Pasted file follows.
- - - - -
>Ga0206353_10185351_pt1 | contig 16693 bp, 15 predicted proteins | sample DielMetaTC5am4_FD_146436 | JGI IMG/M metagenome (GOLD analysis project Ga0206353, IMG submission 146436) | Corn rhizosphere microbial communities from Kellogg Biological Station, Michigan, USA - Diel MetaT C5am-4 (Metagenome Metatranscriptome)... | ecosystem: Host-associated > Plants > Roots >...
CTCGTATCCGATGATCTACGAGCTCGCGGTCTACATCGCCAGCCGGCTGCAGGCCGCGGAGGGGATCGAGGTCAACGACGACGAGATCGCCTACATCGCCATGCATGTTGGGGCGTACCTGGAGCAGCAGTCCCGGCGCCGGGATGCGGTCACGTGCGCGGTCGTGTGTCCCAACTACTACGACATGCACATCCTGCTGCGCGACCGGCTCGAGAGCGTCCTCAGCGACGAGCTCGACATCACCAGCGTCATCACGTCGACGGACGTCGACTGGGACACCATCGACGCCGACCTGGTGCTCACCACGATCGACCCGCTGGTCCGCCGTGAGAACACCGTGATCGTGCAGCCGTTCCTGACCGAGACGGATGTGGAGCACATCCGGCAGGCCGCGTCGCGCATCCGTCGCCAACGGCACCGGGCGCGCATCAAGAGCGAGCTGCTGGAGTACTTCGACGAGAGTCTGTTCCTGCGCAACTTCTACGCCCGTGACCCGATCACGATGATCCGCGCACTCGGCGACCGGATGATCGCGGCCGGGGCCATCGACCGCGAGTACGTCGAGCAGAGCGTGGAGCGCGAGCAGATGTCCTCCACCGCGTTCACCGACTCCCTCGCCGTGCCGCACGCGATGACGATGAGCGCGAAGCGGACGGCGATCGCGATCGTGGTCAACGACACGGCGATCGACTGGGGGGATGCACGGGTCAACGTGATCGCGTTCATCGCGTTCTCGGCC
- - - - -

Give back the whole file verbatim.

>Ga0206353_10185351_pt1 | contig 16693 bp, 15 predicted proteins | sample DielMetaTC5am4_FD_146436 | JGI IMG/M metagenome (GOLD analysis project Ga0206353, IMG submission 146436) | Corn rhizosphere microbial communities from Kellogg Biological Station, Michigan, USA - Diel MetaT C5am-4 (Metagenome Metatranscriptome)... | ecosystem: Host-associated > Plants > Roots >...
CTCGTATCCGATGATCTACGAGCTCGCGGTCTACATCGCCAGCCGGCTGCAGGCCGCGGAGGGGATCGAGGTCAACGACGACGAGATCGCCTACATCGCCATGCATGTTGGGGCGTACCTGGAGCAGCAGTCCCGGCGCCGGGATGCGGTCACGTGCGCGGTCGTGTGTCCCAACTACTACGACATGCACATCCTGCTGCGCGACCGGCTCGAGAGCGTCCTCAGCGACGAGCTCGACATCACCAGCGTCATCACGTCGACGGACGTCGACTGGGACACCATCGACGCCGACCTGGTGCTCACCACGATCGACCCGCTGGTCCGCCGTGAGAACACCGTGATCGTGCAGCCGTTCCTGACCGAGACGGATGTGGAGCACATCCGGCAGGCCGCGTCGCGCATCCGTCGCCAACGGCACCGGGCGCGCATCAAGAGCGAGCTGCTGGAGTACTTCGACGAGAGTCTGTTCCTGCGCAACTTCTACGCCCGTGACCCGATCACGATGATCCGCGCACTCGGCGACCGGATGATCGCGGCCGGGGCCATCGACCGCGAGTACGTCGAGCAGAGCGTGGAGCGCGAGCAGATGTCCTCCACCGCGTTCACCGACTCCCTCGCCGTGCCGCACGCGATGACGATGAGCGCGAAGCGGACGGCGATCGCGATCGTGGTCAACGACACGGCGATCGACTGGGGGGATGCACGGGTCAACGTGATCGCGTTCATCGCGTTCTCGGCC